If someone is telling you that they hold the key to becoming fluent in a few months, they generally mean by working 8 hours a day. If they say you can learn a language in only a few minutes per day, their definition of “language learning” is probably different from what we’re talking about here – a complete lack of verbal production or listening skills perhaps.
What is possible for nearly everyone, however, is reaching these milestones if you plan and put in the time. Also, people can get to these levels at different rates. I’m giving good ballpark estimates, but your journey to each level depends on how and how often you study and practice and what your motivation is.
If you want to learn a new language, figure out what your goal is.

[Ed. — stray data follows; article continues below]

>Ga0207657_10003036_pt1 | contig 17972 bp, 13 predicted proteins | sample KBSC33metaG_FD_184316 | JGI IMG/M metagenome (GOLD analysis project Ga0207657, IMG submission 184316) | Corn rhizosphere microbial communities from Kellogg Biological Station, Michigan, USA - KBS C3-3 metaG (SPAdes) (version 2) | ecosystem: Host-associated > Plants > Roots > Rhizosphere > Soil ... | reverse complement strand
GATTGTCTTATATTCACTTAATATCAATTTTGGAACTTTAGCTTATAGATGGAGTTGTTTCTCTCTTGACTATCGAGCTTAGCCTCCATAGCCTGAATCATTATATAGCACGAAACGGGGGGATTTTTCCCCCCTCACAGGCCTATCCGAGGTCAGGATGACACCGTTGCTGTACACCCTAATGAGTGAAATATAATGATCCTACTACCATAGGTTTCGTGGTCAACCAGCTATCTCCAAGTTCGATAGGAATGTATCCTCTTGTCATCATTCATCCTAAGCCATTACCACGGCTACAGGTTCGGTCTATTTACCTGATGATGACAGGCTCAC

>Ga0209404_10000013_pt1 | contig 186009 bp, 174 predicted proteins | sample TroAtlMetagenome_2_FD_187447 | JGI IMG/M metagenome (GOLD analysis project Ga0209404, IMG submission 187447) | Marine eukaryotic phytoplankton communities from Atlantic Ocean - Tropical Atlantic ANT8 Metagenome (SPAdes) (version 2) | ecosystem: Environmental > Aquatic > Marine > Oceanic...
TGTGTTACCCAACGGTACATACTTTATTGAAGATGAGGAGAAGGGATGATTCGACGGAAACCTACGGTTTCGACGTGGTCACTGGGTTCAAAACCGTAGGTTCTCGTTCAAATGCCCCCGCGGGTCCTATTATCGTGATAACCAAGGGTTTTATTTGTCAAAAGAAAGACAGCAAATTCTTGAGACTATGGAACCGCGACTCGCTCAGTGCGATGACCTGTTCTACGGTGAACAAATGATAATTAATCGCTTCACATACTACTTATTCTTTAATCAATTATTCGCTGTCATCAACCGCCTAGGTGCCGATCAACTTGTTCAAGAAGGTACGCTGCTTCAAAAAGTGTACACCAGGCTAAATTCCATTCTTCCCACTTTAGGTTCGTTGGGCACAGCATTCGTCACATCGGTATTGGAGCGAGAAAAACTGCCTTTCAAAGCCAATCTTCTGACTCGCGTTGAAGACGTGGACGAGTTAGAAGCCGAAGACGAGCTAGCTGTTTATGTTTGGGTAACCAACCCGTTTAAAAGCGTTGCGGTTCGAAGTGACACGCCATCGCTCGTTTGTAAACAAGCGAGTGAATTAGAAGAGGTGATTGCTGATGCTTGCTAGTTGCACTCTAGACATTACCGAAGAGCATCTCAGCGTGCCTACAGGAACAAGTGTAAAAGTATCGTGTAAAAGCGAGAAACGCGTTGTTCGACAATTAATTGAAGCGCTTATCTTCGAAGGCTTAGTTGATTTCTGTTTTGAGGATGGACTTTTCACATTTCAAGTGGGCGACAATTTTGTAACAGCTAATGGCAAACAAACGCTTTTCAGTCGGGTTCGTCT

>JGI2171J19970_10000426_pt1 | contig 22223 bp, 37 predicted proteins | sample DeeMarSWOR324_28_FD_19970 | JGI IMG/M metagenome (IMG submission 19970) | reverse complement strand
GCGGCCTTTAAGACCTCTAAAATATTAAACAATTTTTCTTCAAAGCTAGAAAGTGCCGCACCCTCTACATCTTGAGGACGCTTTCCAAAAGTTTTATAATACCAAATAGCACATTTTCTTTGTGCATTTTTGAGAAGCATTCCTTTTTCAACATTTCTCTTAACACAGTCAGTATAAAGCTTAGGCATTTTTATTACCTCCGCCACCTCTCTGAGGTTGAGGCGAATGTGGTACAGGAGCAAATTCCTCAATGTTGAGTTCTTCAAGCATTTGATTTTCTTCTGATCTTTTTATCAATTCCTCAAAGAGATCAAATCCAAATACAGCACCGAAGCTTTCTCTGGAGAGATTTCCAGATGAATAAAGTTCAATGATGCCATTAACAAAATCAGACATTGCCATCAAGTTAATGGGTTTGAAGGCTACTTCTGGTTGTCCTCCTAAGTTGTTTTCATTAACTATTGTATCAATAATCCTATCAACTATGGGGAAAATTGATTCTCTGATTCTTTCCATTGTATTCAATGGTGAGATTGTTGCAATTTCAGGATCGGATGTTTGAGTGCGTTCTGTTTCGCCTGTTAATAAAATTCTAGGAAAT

If it’s to pass for a native speaker, you have a decade of work in front of you. If it’s to relatively effortlessly understand or produce everything in the language, you have a few years of work to do. If it’s to have simple conversations in fallback circumstances, you have a few months to work to do.
Determine your goal, make your plans, and start down your path. It’s entirely achievable and the journey itself is fun and interesting the entire time as you immerse yourself deeper and more complexly into a new culture.